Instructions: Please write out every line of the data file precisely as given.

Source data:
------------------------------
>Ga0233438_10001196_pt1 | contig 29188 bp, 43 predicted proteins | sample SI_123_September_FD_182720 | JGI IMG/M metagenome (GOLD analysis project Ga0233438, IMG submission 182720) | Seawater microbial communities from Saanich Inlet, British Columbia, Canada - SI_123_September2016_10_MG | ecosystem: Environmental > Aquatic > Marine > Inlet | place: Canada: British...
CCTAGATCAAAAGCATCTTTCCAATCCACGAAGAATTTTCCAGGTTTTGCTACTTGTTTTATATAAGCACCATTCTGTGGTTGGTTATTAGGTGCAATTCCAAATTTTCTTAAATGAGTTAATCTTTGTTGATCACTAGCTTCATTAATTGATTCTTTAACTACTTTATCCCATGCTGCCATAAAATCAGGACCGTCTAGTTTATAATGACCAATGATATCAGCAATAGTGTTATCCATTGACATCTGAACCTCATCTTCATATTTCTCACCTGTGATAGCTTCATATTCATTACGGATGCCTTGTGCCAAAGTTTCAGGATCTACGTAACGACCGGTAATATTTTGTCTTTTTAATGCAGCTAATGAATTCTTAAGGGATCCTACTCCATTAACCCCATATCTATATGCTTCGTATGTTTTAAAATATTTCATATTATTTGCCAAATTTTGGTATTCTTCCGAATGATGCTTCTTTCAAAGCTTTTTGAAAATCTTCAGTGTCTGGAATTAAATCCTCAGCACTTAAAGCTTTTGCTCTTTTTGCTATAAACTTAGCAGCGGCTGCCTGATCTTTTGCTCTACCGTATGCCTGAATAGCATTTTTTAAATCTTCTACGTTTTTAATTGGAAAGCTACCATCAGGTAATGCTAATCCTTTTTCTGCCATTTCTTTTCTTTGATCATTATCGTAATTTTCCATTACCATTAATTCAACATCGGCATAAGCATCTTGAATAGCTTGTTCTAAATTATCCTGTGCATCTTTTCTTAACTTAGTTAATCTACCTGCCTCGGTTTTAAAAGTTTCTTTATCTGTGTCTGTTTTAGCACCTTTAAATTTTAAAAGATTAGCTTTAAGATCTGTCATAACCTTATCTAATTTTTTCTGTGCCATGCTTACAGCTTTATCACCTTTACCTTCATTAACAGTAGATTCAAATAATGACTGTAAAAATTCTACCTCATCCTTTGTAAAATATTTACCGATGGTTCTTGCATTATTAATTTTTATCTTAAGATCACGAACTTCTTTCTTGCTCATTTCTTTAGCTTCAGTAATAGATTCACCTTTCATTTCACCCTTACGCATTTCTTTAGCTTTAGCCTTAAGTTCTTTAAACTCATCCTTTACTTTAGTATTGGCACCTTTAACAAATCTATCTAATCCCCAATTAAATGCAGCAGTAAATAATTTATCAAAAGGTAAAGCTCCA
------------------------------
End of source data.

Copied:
>Ga0233438_10001196_pt1 | contig 29188 bp, 43 predicted proteins | sample SI_123_September_FD_182720 | JGI IMG/M metagenome (GOLD analysis project Ga0233438, IMG submission 182720) | Seawater microbial communities from Saanich Inlet, British Columbia, Canada - SI_123_September2016_10_MG | ecosystem: Environmental > Aquatic > Marine > Inlet | place: Canada: British...
CCTAGATCAAAAGCATCTTTCCAATCCACGAAGAATTTTCCAGGTTTTGCTACTTGTTTTATATAAGCACCATTCTGTGGTTGGTTATTAGGTGCAATTCCAAATTTTCTTAAATGAGTTAATCTTTGTTGATCACTAGCTTCATTAATTGATTCTTTAACTACTTTATCCCATGCTGCCATAAAATCAGGACCGTCTAGTTTATAATGACCAATGATATCAGCAATAGTGTTATCCATTGACATCTGAACCTCATCTTCATATTTCTCACCTGTGATAGCTTCATATTCATTACGGATGCCTTGTGCCAAAGTTTCAGGATCTACGTAACGACCGGTAATATTTTGTCTTTTTAATGCAGCTAATGAATTCTTAAGGGATCCTACTCCATTAACCCCATATCTATATGCTTCGTATGTTTTAAAATATTTCATATTATTTGCCAAATTTTGGTATTCTTCCGAATGATGCTTCTTTCAAAGCTTTTTGAAAATCTTCAGTGTCTGGAATTAAATCCTCAGCACTTAAAGCTTTTGCTCTTTTTGCTATAAACTTAGCAGCGGCTGCCTGATCTTTTGCTCTACCGTATGCCTGAATAGCATTTTTTAAATCTTCTACGTTTTTAATTGGAAAGCTACCATCAGGTAATGCTAATCCTTTTTCTGCCATTTCTTTTCTTTGATCATTATCGTAATTTTCCATTACCATTAATTCAACATCGGCATAAGCATCTTGAATAGCTTGTTCTAAATTATCCTGTGCATCTTTTCTTAACTTAGTTAATCTACCTGCCTCGGTTTTAAAAGTTTCTTTATCTGTGTCTGTTTTAGCACCTTTAAATTTTAAAAGATTAGCTTTAAGATCTGTCATAACCTTATCTAATTTTTTCTGTGCCATGCTTACAGCTTTATCACCTTTACCTTCATTAACAGTAGATTCAAATAATGACTGTAAAAATTCTACCTCATCCTTTGTAAAATATTTACCGATGGTTCTTGCATTATTAATTTTTATCTTAAGATCACGAACTTCTTTCTTGCTCATTTCTTTAGCTTCAGTAATAGATTCACCTTTCATTTCACCCTTACGCATTTCTTTAGCTTTAGCCTTAAGTTCTTTAAACTCATCCTTTACTTTAGTATTGGCACCTTTAACAAATCTATCTAATCCCCAATTAAATGCAGCAGTAAATAATTTATCAAAAGGTAAAGCTCCA